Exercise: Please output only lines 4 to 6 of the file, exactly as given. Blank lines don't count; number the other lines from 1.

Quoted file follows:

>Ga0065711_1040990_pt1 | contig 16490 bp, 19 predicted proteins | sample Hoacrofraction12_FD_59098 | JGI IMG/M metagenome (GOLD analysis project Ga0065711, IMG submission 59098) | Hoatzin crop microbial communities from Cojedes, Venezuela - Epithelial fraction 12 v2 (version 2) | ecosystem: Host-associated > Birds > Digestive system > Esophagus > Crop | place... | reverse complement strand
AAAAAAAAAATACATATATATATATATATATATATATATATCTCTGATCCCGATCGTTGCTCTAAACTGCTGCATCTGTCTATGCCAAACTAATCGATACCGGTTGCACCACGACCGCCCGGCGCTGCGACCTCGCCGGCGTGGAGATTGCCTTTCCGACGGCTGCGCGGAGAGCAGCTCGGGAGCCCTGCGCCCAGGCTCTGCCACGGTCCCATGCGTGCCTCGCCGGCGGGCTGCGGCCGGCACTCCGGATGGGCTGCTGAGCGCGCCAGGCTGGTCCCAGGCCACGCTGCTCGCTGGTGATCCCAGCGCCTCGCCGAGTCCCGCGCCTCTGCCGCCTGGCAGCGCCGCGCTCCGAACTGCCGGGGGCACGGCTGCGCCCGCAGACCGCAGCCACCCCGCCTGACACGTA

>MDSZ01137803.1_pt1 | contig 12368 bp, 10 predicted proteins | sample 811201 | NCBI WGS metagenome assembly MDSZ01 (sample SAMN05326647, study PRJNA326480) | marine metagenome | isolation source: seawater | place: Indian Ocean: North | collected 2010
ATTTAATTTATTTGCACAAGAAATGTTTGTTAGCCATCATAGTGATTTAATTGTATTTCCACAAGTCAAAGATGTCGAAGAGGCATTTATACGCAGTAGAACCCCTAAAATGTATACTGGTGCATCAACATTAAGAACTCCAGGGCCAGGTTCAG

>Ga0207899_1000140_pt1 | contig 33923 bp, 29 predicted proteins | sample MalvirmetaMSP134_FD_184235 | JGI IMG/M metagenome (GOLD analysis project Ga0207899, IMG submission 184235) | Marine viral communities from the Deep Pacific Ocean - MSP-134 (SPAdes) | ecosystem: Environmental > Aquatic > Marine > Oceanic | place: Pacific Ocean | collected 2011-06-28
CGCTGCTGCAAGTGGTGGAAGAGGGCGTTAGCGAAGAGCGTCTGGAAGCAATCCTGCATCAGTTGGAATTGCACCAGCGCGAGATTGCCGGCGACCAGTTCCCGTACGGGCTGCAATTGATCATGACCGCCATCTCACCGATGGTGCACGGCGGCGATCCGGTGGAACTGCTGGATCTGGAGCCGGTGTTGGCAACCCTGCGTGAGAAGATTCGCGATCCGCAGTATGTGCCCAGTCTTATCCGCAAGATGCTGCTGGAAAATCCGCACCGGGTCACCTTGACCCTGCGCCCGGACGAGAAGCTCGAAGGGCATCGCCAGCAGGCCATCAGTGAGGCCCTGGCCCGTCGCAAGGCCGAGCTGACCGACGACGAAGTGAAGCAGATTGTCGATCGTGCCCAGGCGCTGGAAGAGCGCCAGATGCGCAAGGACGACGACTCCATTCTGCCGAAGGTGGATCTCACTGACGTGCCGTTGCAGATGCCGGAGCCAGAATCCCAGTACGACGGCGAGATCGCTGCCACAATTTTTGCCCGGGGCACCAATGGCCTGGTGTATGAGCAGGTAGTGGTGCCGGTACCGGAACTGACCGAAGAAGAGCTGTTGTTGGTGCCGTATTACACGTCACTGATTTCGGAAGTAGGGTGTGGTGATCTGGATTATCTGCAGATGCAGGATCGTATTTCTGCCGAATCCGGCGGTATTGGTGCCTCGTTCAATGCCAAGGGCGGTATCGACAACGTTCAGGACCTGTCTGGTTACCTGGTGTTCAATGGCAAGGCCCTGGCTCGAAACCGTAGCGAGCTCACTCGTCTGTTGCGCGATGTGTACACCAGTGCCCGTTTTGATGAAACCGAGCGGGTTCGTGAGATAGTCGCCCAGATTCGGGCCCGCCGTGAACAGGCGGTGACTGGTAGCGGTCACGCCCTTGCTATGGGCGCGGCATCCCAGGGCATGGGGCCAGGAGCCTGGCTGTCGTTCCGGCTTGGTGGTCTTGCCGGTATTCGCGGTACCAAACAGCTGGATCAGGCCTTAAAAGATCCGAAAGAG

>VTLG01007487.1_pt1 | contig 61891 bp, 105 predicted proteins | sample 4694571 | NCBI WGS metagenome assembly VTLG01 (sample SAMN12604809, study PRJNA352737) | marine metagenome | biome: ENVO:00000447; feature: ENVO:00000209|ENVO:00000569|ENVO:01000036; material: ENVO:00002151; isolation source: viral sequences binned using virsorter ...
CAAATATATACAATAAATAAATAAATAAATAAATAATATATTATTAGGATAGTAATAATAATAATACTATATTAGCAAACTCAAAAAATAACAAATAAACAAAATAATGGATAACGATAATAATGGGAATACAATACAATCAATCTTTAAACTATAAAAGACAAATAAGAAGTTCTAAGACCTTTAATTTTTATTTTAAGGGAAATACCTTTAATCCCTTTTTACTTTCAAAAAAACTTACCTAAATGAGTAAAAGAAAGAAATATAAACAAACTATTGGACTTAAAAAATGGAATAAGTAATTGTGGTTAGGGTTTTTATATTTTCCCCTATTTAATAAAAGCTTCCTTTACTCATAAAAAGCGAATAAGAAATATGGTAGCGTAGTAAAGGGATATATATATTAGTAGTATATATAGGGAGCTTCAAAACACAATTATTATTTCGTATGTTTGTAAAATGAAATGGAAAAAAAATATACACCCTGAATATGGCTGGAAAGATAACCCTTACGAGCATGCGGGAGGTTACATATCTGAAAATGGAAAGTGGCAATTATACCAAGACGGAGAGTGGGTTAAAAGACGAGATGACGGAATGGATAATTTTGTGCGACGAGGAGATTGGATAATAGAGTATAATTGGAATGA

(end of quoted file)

ATTTAATTTATTTGCACAAGAAATGTTTGTTAGCCATCATAGTGATTTAATTGTATTTCCACAAGTCAAAGATGTCGAAGAGGCATTTATACGCAGTAGAACCCCTAAAATGTATACTGGTGCATCAACATTAAGAACTCCAGGGCCAGGTTCAG

>Ga0207899_1000140_pt1 | contig 33923 bp, 29 predicted proteins | sample MalvirmetaMSP134_FD_184235 | JGI IMG/M metagenome (GOLD analysis project Ga0207899, IMG submission 184235) | Marine viral communities from the Deep Pacific Ocean - MSP-134 (SPAdes) | ecosystem: Environmental > Aquatic > Marine > Oceanic | place: Pacific Ocean | collected 2011-06-28
CGCTGCTGCAAGTGGTGGAAGAGGGCGTTAGCGAAGAGCGTCTGGAAGCAATCCTGCATCAGTTGGAATTGCACCAGCGCGAGATTGCCGGCGACCAGTTCCCGTACGGGCTGCAATTGATCATGACCGCCATCTCACCGATGGTGCACGGCGGCGATCCGGTGGAACTGCTGGATCTGGAGCCGGTGTTGGCAACCCTGCGTGAGAAGATTCGCGATCCGCAGTATGTGCCCAGTCTTATCCGCAAGATGCTGCTGGAAAATCCGCACCGGGTCACCTTGACCCTGCGCCCGGACGAGAAGCTCGAAGGGCATCGCCAGCAGGCCATCAGTGAGGCCCTGGCCCGTCGCAAGGCCGAGCTGACCGACGACGAAGTGAAGCAGATTGTCGATCGTGCCCAGGCGCTGGAAGAGCGCCAGATGCGCAAGGACGACGACTCCATTCTGCCGAAGGTGGATCTCACTGACGTGCCGTTGCAGATGCCGGAGCCAGAATCCCAGTACGACGGCGAGATCGCTGCCACAATTTTTGCCCGGGGCACCAATGGCCTGGTGTATGAGCAGGTAGTGGTGCCGGTACCGGAACTGACCGAAGAAGAGCTGTTGTTGGTGCCGTATTACACGTCACTGATTTCGGAAGTAGGGTGTGGTGATCTGGATTATCTGCAGATGCAGGATCGTATTTCTGCCGAATCCGGCGGTATTGGTGCCTCGTTCAATGCCAAGGGCGGTATCGACAACGTTCAGGACCTGTCTGGTTACCTGGTGTTCAATGGCAAGGCCCTGGCTCGAAACCGTAGCGAGCTCACTCGTCTGTTGCGCGATGTGTACACCAGTGCCCGTTTTGATGAAACCGAGCGGGTTCGTGAGATAGTCGCCCAGATTCGGGCCCGCCGTGAACAGGCGGTGACTGGTAGCGGTCACGCCCTTGCTATGGGCGCGGCATCCCAGGGCATGGGGCCAGGAGCCTGGCTGTCGTTCCGGCTTGGTGGTCTTGCCGGTATTCGCGGTACCAAACAGCTGGATCAGGCCTTAAAAGATCCGAAAGAG